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|Abdullah Mussad Al Harbi and Adel Mohammad bin Sultan|
|Prince Sattam Bin Abdulaziz University, Saudi Arabia|
|Posters & Accepted Abstracts: J Gen Practice|
|Introduction: The management of diabetic foot becomes more difficult due to increase the number of complications related to bacterial infections leading to ulcerations and necrosis stages, which require aggresive treatment often with necessity of lower limb amputations. The aim of this study was to analyse the bacterial spreading and outcomes of treatment of 81 diabetic patients with infected necrotic foot lesions. Methods: The bacteriological analysis of exudate from wounds, distal and proximal segments of the tendons removed during surgical debridement or amputation were conducted in all patients. Microbiological investigations demonstrated that the contents of anaerobic bacterial flora in a wound and in the distal end of tendons were almost identical. Results: In the proximal end of tendons the gradient of aerobic bacteria was 2,8+/-0,19 Lg/g, while for representatives of anaerobes it was less expressed 1,71+/-0,16 Lg/g (p < 0,01). Analysis of microbial spreading revealed the growth of bacteria in all cases. In 89,9 % of the cases the associations of aerobes with anaerobes were found. Pr. Melaninogenicus was dominating agent among anaerobes (34,5%) leading in the development of an infectious process and distributed in a proximal direction along synovial-tendon sheaths of the foot. Conclusion: Aggressive debridement of necrotised tissues, including proximal and distal parts of tendons up to 7 cm within the limits of healthy looking tissues may disrupt further spreading of purulent infection and lead to a more favorable outcome.|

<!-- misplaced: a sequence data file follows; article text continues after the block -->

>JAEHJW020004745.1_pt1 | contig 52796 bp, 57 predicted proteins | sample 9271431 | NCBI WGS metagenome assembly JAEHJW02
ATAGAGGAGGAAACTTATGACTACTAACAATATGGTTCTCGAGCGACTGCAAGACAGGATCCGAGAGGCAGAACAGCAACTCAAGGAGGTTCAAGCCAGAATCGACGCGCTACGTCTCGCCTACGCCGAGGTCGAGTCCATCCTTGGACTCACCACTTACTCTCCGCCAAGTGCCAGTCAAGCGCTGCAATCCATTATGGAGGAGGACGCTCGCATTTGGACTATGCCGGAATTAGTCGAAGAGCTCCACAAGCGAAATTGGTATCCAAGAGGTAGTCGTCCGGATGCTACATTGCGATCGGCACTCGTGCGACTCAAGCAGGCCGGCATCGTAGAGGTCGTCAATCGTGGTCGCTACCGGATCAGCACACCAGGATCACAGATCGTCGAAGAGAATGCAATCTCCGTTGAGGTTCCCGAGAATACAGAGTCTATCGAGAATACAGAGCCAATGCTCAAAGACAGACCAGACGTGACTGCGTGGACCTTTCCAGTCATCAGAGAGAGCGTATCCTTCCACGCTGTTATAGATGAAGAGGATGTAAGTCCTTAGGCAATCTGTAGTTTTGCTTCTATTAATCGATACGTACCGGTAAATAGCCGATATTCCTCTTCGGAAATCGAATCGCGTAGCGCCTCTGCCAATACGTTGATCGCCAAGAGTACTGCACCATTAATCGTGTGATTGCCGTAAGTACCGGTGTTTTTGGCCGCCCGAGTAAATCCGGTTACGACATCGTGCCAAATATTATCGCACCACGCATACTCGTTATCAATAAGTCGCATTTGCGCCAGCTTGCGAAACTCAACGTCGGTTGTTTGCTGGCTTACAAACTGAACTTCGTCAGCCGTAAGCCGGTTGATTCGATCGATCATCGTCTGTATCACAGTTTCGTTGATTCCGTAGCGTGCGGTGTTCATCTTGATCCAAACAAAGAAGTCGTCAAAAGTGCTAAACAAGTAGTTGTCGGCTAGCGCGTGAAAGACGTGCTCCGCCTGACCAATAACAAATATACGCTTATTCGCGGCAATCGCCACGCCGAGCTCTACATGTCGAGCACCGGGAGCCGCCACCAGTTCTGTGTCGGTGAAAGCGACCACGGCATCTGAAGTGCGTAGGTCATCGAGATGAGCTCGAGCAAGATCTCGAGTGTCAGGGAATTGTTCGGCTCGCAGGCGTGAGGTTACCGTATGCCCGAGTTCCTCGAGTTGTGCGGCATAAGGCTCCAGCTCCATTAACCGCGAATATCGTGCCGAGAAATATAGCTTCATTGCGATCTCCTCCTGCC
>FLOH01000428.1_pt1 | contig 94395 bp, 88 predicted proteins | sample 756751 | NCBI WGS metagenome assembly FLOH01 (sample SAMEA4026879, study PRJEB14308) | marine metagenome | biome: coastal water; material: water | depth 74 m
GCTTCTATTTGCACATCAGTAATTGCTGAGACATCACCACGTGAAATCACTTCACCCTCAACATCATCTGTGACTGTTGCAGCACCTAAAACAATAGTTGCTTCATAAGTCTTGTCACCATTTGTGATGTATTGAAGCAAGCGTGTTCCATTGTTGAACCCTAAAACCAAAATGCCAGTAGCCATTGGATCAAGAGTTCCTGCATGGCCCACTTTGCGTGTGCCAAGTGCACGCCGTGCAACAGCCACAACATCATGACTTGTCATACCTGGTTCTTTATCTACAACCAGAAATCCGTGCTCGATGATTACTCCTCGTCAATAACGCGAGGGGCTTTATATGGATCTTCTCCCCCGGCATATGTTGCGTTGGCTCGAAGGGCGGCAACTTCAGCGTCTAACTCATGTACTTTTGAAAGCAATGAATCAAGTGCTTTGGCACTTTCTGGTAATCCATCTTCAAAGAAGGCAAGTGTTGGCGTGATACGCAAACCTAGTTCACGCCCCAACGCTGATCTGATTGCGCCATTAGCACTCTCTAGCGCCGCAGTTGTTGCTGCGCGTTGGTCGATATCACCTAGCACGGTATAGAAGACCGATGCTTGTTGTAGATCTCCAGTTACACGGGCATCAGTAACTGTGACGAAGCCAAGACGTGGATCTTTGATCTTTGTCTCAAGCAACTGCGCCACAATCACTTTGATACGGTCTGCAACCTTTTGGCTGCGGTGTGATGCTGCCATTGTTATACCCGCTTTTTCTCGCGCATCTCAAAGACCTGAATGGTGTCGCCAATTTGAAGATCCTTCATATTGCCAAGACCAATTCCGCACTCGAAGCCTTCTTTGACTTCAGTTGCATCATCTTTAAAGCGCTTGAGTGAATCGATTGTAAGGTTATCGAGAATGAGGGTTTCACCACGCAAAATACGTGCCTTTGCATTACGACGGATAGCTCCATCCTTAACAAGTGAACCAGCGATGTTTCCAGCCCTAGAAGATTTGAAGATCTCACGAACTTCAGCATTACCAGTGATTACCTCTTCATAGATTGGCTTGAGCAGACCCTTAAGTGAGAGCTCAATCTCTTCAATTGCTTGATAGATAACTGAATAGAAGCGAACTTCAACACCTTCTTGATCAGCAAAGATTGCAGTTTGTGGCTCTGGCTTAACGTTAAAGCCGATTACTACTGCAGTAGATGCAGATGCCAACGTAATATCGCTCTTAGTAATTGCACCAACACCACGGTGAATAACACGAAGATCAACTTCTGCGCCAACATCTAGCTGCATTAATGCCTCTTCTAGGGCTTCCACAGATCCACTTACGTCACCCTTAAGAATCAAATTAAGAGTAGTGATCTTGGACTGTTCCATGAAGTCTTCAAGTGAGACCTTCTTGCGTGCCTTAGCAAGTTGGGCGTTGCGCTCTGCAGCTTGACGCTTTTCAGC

Abdullah Alharbi has been Graduated from College of Medicine, Prince Sattam Bin Abdulaziz Universitiy, 2016 as a Medical Doctor. Presently he has been working at the Prince Sultan Militry Medical Center as an intern in the General Surgery department.
Email: [email protected]
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